The 312’s flat-12 engine had been Ferrari’s mainstay F1 powerplant for a decade, but in 1980, the handwriting was on the wall. Even as the team raced with little success that season, Ferrari was hard at work developing a state-of-the-art turbo-charged engine. It was unveiled on the second practice day for the Italian Grand Prix at Imola in September, and it was a half-second faster than the naturally aspirated flat-12 312 T5.
Development continued over the winter for what would be called the 126 C. It reprised Ferrari’s tradition of a tube frame overlaid with aluminum sheeting, but was powered by a 1496cc V-6 with two German KKK turbochargers, a pair of intercoolers, and four valves per cylinder. Horsepower was quoted at 540, 25 more than Ferrari’s most-powerful flat-12.
Despite its newness, the engine proved remarkably reliable, but the chassis was a handful. Still, on the strength of Gilles Villeneuve’s brilliance and the new engine’s prodigious power, the 125 C won the Monaco Grand Prix, just its sixth race. The Canadian won again in Spain, but wrecks and chassis problems plagued the team the rest of the year, and Ferrari finished fifth among 11 entries in 1981 constructors points.
To rectify the chassis situation for 1982, Ferrari hired Englishman Harvey Postlehwaite. His 126 C2 chassis of composite materials reinforced by carbon fiber made all the difference, as did an even more-powerful turbo engine.
But drivers Villeneuve and Frenchman Didier Pironi were never the team that Jody Scheckter and Villeneuve had been. When Pironi deprived Villeneuve of a victory at Imola against team orders, the two never spoke again.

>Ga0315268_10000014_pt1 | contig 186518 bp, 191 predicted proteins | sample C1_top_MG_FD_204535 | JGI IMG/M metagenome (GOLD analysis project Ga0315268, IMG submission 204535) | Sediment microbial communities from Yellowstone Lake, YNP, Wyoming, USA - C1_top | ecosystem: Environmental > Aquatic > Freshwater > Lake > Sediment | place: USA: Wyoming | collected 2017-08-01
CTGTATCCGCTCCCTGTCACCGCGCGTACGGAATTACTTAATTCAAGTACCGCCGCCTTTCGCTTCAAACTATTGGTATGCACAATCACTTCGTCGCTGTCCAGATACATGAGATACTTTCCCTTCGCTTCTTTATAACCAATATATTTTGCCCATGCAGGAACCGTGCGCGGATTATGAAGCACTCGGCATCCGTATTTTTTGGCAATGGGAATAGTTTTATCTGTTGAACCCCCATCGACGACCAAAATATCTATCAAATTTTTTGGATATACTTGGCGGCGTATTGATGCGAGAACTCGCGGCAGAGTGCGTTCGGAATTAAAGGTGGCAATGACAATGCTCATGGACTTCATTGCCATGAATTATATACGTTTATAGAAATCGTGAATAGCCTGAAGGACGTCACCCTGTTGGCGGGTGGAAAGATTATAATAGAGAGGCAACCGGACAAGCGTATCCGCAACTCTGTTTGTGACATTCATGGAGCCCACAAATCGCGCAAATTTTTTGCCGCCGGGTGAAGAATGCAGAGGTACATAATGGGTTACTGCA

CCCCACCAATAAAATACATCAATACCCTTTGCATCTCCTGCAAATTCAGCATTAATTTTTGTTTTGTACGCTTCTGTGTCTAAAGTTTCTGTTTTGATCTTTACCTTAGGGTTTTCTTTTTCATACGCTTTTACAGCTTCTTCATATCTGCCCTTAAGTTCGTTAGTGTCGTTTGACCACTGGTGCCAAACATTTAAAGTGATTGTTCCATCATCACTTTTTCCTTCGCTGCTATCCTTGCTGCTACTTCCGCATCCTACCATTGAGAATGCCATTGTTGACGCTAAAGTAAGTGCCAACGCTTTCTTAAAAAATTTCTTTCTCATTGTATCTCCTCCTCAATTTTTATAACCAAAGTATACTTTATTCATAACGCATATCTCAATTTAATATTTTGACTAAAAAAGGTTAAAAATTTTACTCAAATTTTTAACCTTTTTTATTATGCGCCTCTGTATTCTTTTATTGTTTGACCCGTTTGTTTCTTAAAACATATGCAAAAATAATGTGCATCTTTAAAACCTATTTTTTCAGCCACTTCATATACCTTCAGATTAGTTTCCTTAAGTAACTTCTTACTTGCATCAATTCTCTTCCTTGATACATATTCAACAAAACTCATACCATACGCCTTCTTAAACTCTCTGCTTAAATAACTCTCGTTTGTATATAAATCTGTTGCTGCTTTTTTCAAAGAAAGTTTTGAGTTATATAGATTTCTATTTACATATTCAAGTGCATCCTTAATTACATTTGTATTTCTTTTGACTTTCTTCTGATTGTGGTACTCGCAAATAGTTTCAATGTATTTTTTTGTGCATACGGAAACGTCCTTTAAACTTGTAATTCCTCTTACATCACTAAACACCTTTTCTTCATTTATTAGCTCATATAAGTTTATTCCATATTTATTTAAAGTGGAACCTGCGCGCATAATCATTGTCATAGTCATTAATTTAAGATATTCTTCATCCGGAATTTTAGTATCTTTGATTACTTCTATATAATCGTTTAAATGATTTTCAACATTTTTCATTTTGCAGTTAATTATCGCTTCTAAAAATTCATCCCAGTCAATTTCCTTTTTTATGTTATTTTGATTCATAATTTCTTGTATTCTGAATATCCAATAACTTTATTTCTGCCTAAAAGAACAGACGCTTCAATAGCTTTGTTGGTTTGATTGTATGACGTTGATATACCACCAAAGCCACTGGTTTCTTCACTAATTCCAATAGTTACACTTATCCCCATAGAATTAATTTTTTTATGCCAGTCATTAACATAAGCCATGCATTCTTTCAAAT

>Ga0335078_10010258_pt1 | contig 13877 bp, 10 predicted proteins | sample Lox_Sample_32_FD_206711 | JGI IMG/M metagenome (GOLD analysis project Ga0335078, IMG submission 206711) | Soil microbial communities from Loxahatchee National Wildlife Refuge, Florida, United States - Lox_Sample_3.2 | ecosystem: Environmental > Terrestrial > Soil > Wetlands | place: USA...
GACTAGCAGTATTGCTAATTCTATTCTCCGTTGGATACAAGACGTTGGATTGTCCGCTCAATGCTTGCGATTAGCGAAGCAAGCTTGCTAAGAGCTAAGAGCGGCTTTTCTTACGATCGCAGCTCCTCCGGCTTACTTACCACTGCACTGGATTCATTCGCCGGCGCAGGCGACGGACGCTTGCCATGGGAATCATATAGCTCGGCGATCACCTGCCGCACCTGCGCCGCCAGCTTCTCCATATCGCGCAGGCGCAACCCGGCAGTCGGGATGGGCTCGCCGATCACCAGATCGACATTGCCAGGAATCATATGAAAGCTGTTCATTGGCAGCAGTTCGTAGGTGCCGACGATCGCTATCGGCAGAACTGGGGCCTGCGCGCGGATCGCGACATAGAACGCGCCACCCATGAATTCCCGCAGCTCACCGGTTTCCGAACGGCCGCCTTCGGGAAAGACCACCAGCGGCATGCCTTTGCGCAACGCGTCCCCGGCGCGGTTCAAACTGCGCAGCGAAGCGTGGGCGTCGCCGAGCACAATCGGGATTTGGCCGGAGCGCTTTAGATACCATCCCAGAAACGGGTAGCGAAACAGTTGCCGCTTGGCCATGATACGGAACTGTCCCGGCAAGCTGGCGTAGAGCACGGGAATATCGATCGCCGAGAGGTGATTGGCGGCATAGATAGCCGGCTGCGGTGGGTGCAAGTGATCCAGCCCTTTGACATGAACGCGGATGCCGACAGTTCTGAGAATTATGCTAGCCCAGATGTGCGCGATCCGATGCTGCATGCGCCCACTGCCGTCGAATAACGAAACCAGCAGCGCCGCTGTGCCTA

Then, in May 1982, racing lost one of its stars. In practice for the Grand Prix of Belgium, Villeneuve crashed the Ferrari. He died in the hospital hours later. In June, a crash in Canada sidelined Pironi for the season. Frenchman Patrick Tambay and American Mario Andretti filled in ably, sustaining enough points for Ferrari to win it first constructors championship since 1979.
With ground-effects side skirts banned for 1983, Ferrari’s 126 C3 showed completely revised bodywork. Tambay was joined by countryman Rene Arnoux as team drivers and they finished third and fourth, respectively, in points. Arnoux’s three victories, Tambay’s one, and consistently high finishes were enough to capture for the Scuderia a second consecutive constructors championship.
In 1984, the 126 C4 and the rest of the field were outclassed by McLaren’s MP4 and its drivers Niki Lauda and Alain Prost. They won 12 of the season’s 16 races, and Ferrari finished a distant second in the constructor chase.
F1’s Turbo era lasted through 1988, but Ferrari’s only other strong showing came in 1985, with the 156/85. It boasted Maranello’s first bodyshell designed completely by computer. Italian Michele Alboreto won twice with it, at Canada and Germany, and the team finished second to McLaren-TAG for the constructors championship.